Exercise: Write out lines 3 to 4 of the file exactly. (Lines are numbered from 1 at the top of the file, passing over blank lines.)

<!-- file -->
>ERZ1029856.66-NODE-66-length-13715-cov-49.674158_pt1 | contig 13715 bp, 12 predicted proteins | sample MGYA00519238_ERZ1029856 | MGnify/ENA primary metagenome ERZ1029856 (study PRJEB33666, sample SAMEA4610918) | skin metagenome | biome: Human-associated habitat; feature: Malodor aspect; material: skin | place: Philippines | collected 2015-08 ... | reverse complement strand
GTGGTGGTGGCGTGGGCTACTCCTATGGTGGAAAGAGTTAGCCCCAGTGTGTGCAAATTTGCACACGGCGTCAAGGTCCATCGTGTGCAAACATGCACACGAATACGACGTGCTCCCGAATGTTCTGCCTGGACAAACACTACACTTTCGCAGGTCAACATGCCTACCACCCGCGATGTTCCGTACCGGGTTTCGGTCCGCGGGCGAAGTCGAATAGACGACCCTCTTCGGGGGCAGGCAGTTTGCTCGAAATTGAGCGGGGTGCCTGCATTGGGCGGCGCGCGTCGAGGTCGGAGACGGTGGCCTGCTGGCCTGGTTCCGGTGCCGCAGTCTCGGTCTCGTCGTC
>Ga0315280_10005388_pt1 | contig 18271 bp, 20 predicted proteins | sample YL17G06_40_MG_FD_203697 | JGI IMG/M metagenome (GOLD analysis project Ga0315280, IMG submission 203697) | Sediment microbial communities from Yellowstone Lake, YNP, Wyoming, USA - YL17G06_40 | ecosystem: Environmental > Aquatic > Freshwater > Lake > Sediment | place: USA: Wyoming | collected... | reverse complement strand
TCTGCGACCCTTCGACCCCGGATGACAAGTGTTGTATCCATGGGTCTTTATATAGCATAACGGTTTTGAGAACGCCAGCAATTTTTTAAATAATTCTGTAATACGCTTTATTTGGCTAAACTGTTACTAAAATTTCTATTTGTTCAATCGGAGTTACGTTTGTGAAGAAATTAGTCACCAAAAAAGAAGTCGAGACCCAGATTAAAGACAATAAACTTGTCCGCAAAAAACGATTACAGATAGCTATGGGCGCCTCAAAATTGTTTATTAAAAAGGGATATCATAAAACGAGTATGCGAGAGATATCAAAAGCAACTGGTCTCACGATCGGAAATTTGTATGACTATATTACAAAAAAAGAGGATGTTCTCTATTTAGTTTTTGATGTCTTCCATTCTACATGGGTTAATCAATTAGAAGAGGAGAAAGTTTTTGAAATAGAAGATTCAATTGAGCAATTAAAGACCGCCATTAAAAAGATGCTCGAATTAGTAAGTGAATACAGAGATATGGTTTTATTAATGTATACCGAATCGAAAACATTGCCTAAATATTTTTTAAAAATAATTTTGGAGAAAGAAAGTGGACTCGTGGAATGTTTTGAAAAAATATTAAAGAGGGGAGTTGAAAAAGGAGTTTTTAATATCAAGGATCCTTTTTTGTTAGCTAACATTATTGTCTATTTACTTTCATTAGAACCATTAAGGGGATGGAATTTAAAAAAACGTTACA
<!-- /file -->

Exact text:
>Ga0315280_10005388_pt1 | contig 18271 bp, 20 predicted proteins | sample YL17G06_40_MG_FD_203697 | JGI IMG/M metagenome (GOLD analysis project Ga0315280, IMG submission 203697) | Sediment microbial communities from Yellowstone Lake, YNP, Wyoming, USA - YL17G06_40 | ecosystem: Environmental > Aquatic > Freshwater > Lake > Sediment | place: USA: Wyoming | collected... | reverse complement strand
TCTGCGACCCTTCGACCCCGGATGACAAGTGTTGTATCCATGGGTCTTTATATAGCATAACGGTTTTGAGAACGCCAGCAATTTTTTAAATAATTCTGTAATACGCTTTATTTGGCTAAACTGTTACTAAAATTTCTATTTGTTCAATCGGAGTTACGTTTGTGAAGAAATTAGTCACCAAAAAAGAAGTCGAGACCCAGATTAAAGACAATAAACTTGTCCGCAAAAAACGATTACAGATAGCTATGGGCGCCTCAAAATTGTTTATTAAAAAGGGATATCATAAAACGAGTATGCGAGAGATATCAAAAGCAACTGGTCTCACGATCGGAAATTTGTATGACTATATTACAAAAAAAGAGGATGTTCTCTATTTAGTTTTTGATGTCTTCCATTCTACATGGGTTAATCAATTAGAAGAGGAGAAAGTTTTTGAAATAGAAGATTCAATTGAGCAATTAAAGACCGCCATTAAAAAGATGCTCGAATTAGTAAGTGAATACAGAGATATGGTTTTATTAATGTATACCGAATCGAAAACATTGCCTAAATATTTTTTAAAAATAATTTTGGAGAAAGAAAGTGGACTCGTGGAATGTTTTGAAAAAATATTAAAGAGGGGAGTTGAAAAAGGAGTTTTTAATATCAAGGATCCTTTTTTGTTAGCTAACATTATTGTCTATTTACTTTCATTAGAACCATTAAGGGGATGGAATTTAAAAAAACGTTACA